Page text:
Dialogos aims to celebrate students’ achievements


Senior exercise science major Kyra Ramsey makes a presentation to Associate Professor of Psychology Sara Crump on her partnered research on integrated listening programs and the effects they have on balance for individuals. The presentation was part of the Dialogos Scholars Symposium April 22, 2015. Image by Cassie Long.

Story by Julia Sanders, Writer

With classes canceled for the day, students will be free to attend Dialogos, formally known as Scholars Symposium, from 8 a.m. to 3:30 p.m. on Wednesday, April 26, to support their classmates who will be presenting their academic projects to faculty.

Students can enter projects they’ve done for class or projects for extracurricular activities, like band or theater.

Freshman Fiona McAllister is entering a project from her nutrition class. She believes that although the process took a large amount of work, it will help her in the future.

“I want to do research in my upper-level years, and this was a good way for me to get my foot in the door,” McAllister said.

The first half of the day will feature scheduled presentations given by students to their peers and faculty members, while the second half of the day is made up of a gallery of presentations where students stand by their posters and answer questions.

In previous years, presentations were judged in order to give out awards at the end of the event. However, awards were taken out this year because it is an “apples and oranges thing,” said Dialogos Committee Chair Chris Todden.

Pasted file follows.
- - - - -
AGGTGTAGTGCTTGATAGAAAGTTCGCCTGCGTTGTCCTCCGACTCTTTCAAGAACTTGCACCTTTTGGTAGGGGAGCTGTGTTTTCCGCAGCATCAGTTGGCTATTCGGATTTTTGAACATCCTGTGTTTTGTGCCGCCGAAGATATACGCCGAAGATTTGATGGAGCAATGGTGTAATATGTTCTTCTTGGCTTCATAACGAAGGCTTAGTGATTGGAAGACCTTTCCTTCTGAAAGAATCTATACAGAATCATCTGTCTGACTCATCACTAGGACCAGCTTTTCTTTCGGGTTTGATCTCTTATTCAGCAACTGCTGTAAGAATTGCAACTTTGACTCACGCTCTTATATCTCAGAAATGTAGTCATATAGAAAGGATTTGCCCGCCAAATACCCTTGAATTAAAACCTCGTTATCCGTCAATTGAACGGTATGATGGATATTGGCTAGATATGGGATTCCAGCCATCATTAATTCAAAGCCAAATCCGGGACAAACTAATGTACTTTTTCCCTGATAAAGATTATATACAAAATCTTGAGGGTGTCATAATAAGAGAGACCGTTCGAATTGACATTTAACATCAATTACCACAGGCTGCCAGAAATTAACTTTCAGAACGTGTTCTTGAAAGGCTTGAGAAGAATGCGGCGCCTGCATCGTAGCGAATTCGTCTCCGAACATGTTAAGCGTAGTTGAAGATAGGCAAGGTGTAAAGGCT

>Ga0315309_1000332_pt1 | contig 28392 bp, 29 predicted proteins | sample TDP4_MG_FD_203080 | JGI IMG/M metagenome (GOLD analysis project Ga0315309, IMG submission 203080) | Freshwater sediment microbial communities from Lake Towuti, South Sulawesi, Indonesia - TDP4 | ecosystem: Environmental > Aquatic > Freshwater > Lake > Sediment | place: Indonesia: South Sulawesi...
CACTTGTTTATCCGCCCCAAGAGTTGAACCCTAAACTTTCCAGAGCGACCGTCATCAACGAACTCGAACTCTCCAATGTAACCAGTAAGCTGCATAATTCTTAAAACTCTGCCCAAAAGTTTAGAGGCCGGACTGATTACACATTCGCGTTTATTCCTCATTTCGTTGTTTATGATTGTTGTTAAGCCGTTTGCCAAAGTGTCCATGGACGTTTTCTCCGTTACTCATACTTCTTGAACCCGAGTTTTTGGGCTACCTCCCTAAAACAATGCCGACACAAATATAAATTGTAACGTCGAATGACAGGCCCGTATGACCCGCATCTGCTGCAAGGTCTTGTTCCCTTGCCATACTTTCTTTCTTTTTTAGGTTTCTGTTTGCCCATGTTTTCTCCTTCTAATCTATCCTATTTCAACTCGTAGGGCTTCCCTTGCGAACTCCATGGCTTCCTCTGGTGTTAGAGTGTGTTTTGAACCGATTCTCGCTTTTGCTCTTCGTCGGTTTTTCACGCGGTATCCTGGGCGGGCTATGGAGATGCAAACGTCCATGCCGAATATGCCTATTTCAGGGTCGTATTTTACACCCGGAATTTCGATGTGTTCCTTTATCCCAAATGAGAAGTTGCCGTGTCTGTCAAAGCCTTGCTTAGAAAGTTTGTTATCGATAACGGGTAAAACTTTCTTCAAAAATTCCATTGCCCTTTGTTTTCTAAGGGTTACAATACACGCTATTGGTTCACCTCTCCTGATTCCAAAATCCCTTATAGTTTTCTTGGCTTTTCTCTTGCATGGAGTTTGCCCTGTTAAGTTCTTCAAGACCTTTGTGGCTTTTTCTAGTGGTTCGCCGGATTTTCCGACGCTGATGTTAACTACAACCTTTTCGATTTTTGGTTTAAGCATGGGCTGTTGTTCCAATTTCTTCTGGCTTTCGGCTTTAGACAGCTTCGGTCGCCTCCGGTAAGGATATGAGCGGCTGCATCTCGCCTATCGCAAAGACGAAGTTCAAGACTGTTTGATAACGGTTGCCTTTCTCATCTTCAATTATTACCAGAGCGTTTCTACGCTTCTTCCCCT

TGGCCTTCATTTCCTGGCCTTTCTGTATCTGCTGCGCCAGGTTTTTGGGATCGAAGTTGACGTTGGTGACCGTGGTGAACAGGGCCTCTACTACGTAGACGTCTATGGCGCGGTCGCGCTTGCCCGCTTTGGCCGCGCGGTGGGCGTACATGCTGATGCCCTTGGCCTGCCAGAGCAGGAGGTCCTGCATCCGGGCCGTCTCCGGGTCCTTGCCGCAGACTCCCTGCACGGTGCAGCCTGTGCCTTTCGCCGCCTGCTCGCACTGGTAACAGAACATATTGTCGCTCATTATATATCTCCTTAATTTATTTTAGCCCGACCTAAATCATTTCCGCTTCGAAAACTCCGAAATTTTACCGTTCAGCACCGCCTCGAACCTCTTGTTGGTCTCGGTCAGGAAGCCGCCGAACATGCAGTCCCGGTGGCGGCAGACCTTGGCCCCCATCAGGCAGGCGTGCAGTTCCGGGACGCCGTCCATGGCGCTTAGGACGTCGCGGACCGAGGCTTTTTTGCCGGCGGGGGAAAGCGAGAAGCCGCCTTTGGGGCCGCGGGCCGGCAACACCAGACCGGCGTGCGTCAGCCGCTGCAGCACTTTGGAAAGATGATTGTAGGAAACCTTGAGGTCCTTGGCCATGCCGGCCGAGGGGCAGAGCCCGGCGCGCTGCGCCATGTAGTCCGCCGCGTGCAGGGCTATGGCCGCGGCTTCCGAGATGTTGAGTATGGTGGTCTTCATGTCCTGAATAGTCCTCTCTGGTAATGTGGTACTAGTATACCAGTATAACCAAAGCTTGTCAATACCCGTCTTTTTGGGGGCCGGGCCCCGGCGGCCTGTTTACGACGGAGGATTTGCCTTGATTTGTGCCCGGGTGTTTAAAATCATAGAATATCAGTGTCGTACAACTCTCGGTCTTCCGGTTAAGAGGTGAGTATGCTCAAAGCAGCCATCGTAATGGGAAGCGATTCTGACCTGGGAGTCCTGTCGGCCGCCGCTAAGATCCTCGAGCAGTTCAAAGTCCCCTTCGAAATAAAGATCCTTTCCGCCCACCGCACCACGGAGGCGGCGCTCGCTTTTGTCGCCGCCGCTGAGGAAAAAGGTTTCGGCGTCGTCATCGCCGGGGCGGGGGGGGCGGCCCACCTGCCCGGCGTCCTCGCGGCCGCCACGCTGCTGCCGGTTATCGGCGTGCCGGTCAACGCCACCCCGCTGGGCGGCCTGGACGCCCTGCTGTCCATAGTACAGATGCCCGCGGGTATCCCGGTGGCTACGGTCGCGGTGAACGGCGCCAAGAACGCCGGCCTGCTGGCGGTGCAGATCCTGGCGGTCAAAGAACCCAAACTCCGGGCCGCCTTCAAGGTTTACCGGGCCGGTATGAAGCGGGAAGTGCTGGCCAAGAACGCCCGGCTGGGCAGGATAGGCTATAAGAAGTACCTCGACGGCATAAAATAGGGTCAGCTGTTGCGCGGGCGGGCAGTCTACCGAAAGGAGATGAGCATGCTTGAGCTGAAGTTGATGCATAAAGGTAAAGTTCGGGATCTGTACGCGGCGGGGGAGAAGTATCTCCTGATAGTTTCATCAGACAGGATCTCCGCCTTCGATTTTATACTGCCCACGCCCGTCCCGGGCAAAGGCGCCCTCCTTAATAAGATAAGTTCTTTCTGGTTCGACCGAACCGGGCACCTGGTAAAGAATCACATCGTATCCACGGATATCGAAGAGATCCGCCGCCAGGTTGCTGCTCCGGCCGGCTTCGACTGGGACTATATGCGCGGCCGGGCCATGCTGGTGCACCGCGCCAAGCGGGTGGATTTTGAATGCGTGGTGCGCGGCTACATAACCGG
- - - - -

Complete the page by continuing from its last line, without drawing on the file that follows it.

Because the presentations vary widely in content and format, it was hard to determine who truly won. Students who participate this year will only receive feedback from faculty.

The event will also feature a keynote speaker. The speaker is chosen by a different department each year, with the only requirement being that the speaker is a Baker alum.

This year’s speaker is Lydia Krebs, a 2003 graduate who is now a lawyer and clerk for Judge Nancy L. Moritz of the U. S. Court of Appeals for the 10th Circuit.

Todden said having a keynote speaker gives alumni “a chance to come back” which is great for those that don’t live close to Baker’s campus.

Participating in Dialogos allows students to display work and interact with people in different majors. It also allows faculty to see what their students do outside of class.

For Todden, the event’s positive factors strongly outweigh the amount of work he puts into it.

“Without question, the pride of the students is my favorite part,” Todden said. “As a matter of fact, I hope they let me have this position for the rest of my time at Baker, because as much work as it is, as much work as it is for the students and as challenging as it is, when they are up there presenting their work, what they have done, it can’t be touched.”